Determining your genotype for APOE4 together with your VDR (Vitamin D-Receptor), IL genes, BDNF, thyroid, detoxification, and methylation genotypes is a great place to start in evaluating your risk. Once you know what your carriers status is for these genes, then you'll know which biochemistry tests to order annually to measure and track your functioning. 

Biochemical Markers of Type 2

  • Levels of hormones such as thyroid, adrenal, estrogen, progesterone, testosterone and pregnenolone tend to be suboptimal
  • The optimal hormone ranges are:

    • TSH: less than 2.0 mIU/L
    • Free T3: 3.2-4.2 pg/mL
    • Free T4: 1.3-1.8 ng/dL
    • Reverse T3: less than 20 ng/dL
    • AM Cortisol: 10-18 mcg/dL
    • Pregnenolone: 100-250 ng/dL
    • Estradiol: 50– 250 pg/ mL (women, age dependent)
    • Progesterone: 1-20 ng/mL (women, age dependent)
    • Testosterone: 500-1,000 ng/dL (men) 25-70 ng/dL (women)
  • A decrease in serum Vitamin D levels. Normal Vitamin D levels should be 50-80 ng/mL
  • An increase in homocysteine levels can occur. Normal homocysteine levels should be less than or equal to 7 μmol/ L (homocysteine is also seen to increase in Type 1)
  • Insulin resistance can occur OR insulin levels may be too low

This sub-type responds well to ReCODE but can take a little longer due to the number of contributing factors.

Type 3: Toxic - 'vile' type

This sub-type is more complexed to treat and is characterised by an APOE3 carrier status with poor detoxification ability which includes determining your genotype for key detox genes such as CYPs, GSTM1, GSTTP, and MTHFR. This together with exposure to toxins, especially heavy metals such as mercury, zinc, and copper as well as mold and biotoxins such as tick bites.

This type can often present itself quite early, around the 40s and 50s. 

Biochemical Markers of Type 3
  • Low triglyceride levels as compared to cholesterol levels.
  • MRI scans show shrinkage of the hippocampus.
  • Neuroinflammation and vascular leaks, which are presented on a specific MRI called FLAIR (Fluid-attenuated inversion recovery) as white spots.
  • Decreased zinc levels. Normal levels are between 90-110 mcg/dL.
  • Elevated copper levels. Normal copper levels are between 90-110 mcg/dL.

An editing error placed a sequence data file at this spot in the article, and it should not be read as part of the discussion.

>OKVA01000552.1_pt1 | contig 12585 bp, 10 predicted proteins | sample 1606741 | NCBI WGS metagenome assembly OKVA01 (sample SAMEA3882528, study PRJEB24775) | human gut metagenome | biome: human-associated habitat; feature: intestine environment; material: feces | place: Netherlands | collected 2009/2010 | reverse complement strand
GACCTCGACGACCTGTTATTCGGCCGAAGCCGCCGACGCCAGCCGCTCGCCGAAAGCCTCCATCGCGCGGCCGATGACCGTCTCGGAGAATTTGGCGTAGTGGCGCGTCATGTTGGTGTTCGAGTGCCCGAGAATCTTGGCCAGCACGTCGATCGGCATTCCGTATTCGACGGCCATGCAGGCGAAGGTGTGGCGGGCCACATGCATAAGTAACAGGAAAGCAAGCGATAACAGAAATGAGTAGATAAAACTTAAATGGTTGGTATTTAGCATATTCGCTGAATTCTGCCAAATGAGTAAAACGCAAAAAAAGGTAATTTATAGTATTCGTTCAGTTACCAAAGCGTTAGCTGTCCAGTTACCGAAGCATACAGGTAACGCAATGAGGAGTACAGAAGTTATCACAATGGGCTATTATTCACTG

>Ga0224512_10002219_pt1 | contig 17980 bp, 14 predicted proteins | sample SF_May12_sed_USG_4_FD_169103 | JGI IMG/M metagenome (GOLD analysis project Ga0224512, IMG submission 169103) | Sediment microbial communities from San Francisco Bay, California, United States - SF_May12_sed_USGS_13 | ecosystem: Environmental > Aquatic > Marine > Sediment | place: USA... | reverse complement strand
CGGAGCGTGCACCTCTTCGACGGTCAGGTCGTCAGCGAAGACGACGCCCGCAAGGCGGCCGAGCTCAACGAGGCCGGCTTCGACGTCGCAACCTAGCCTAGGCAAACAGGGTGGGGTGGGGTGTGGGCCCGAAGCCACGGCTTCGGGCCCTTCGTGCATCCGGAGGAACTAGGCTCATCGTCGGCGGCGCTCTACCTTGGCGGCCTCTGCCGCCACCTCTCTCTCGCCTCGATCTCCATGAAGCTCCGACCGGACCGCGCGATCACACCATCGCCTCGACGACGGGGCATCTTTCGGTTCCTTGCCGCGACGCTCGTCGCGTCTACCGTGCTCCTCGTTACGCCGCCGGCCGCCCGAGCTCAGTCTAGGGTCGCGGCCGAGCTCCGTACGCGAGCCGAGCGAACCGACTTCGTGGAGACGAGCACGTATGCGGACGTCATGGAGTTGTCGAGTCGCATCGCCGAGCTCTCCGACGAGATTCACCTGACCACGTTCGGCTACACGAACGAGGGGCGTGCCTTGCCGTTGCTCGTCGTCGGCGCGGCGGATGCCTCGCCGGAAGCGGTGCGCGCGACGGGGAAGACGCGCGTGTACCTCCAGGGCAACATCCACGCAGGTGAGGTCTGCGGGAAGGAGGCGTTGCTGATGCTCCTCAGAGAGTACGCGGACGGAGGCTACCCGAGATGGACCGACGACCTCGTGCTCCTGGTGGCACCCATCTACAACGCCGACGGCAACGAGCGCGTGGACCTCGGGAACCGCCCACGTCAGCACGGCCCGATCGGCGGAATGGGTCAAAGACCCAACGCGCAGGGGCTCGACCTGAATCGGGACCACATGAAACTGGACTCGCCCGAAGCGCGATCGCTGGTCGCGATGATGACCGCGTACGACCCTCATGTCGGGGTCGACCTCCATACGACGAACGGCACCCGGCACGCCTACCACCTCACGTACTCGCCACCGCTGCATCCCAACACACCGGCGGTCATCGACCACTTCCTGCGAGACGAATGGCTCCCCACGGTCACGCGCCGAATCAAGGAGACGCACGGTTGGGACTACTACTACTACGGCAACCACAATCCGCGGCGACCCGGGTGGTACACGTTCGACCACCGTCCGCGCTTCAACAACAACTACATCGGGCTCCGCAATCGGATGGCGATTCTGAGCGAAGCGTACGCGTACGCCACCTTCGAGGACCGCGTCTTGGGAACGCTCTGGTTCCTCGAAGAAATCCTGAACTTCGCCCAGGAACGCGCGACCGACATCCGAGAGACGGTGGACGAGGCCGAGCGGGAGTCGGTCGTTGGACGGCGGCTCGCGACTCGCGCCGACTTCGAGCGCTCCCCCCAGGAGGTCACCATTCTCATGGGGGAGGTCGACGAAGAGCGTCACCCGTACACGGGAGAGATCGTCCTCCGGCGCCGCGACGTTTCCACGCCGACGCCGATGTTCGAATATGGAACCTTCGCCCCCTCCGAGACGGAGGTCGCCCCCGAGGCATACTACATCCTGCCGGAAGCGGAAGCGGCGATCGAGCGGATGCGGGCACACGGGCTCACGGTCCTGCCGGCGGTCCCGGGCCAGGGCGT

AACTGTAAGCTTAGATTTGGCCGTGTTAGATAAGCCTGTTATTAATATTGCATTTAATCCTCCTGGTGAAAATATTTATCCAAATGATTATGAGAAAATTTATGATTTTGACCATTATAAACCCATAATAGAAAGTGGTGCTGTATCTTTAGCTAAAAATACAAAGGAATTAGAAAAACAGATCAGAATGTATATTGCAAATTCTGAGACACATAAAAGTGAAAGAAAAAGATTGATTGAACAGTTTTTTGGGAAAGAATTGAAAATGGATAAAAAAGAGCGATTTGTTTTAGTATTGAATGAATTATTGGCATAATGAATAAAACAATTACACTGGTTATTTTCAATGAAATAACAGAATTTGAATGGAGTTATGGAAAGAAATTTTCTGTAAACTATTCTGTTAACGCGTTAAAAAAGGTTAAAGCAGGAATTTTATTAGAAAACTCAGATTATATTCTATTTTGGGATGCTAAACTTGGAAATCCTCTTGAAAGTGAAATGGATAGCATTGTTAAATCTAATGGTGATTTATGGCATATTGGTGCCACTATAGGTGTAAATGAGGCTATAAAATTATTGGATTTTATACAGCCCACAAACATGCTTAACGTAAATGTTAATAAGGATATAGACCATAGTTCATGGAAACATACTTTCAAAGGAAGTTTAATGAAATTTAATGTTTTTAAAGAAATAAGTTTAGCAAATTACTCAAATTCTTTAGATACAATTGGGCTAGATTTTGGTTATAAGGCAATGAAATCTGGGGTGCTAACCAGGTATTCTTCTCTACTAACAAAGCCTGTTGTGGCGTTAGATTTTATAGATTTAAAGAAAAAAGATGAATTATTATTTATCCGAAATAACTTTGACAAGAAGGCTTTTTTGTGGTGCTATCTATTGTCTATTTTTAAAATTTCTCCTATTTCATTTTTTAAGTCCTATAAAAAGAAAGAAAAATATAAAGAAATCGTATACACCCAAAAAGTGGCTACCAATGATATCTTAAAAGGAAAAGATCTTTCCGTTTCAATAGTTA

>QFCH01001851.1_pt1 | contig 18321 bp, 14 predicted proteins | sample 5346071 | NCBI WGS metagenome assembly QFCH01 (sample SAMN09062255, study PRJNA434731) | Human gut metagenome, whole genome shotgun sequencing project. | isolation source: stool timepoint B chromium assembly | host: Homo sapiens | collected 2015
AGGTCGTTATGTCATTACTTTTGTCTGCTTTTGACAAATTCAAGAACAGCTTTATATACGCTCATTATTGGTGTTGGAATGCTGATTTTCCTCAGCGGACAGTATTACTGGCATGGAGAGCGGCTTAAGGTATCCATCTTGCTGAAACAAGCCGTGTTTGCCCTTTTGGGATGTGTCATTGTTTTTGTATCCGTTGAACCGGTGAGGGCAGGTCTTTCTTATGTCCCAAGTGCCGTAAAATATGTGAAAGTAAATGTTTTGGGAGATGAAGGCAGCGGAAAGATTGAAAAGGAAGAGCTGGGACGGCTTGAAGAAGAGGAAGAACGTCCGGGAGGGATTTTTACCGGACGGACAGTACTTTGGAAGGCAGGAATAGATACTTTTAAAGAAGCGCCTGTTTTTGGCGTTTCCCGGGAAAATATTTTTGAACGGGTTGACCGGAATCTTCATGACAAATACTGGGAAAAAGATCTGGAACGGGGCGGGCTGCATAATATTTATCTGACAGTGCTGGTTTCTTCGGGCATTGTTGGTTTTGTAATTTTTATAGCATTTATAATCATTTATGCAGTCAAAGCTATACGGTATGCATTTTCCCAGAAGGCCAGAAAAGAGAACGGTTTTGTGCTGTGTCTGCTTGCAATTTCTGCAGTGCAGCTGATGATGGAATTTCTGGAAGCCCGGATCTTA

• High blood levels of toxic chemicals such as mercury or mycotoxins (caused by molds).
  • The pituitary gland and adrenal glands become dysfunctional, which can show up in lab tests as hormonal abnormalities.

Ordering tests like the HEAVY METAL PROFILE,  TOXIC NON-METAL CHEMICAL PROFILE or the MycoTOX PROFILE are awesome tools for you to measure what toxicity your body has been exposed to. 

Type 4 : Vascular

Type 4 or Vascular AD, is caused by a reduction of blood flow to the brain, which ultimately deprives the brain of essential oxygen and nutrients. The brain is an extremely vascularized tissue, meaning it requires large amounts of oxygen. A lack of oxygen to the brain leads to hypoperfusion (low blood flow) and compromises the blood-brain barrier which allows for harmful substances to leak in and damage neurons. Cerebral vasculature is extremely important as it is one way the body clears the accumulation of amyloid-beta.

It is important to consider the ACE, NOS3, VEGF & AGT genotypes when putting together a prevention plan for this sub-type. 

Characteristics & Biochemical Markers of Type 4

  • “Leakiness” present in vascular tissues.
  • Individuals with cardiovascular disease have high risk for Type 4 Alzheimer’s.
  • These individuals do best when they prioritize healing underlying insulin resistance.

Type 5: Traumatic 

Type 5 or trauma induced Alzheimer’s, results from traumatic brain injuries (TBI) which disrupt normal brain function, including learning and thinking skills. Certain types of TBI’s may increase the risk of developing Alzheimer’s disease years after the injury takes place. One of the most impactful studies showed that those with a history of moderate TBI had a 2.3 times greater risk of developing Alzheimer’s than older adults with no history of a head injury and those with a history of severe TBI had a 4.5 times greater risk. Additional research is needed however to fully understand the relationship between TBI’s and Alzheimer’s disease.

This best DNA test available to determine which sub-type you could be predisposed to, is the GENE-WELL + GENE-DIET test. 





From the above, you should be able to see which path of cognitive decline would apply to you. Armed with this info, you could start with the ReCODE protocol to prevent or reverse signs of cognitive decline.  

Dr. Bredesen recommends that all people over 40 should be empowered with this information. We believe that by doing the recommended genomic testing and biochemistry testing early, you can optimize your health to ensure that you bulletproof yourself against Alzheimer's disease. Keeping in mind that you don't just wake up with Alzheimer's disease but rather you slowly slide from subjective cognitive decline (so-called "brain fog") to mild cognitive impairment towards dementia and Alzheimer's disease. The sooner you can heal the body and optimise the health factors that protect against declining cognition, the greater the opportunity you have to prevent. 

You live in an amazing time where you can determine your specific risk and take action to prevent and support. You can live in the know.

Written by:
Marguerite Doig-Gander
BA (Speech, Hearing & Lang Therapy) Hons | FMCHC | ReCODE Coach | Harvard Medical School Fx in Genomics & Immunology 


Leave a comment

Please note, comments must be approved before they are published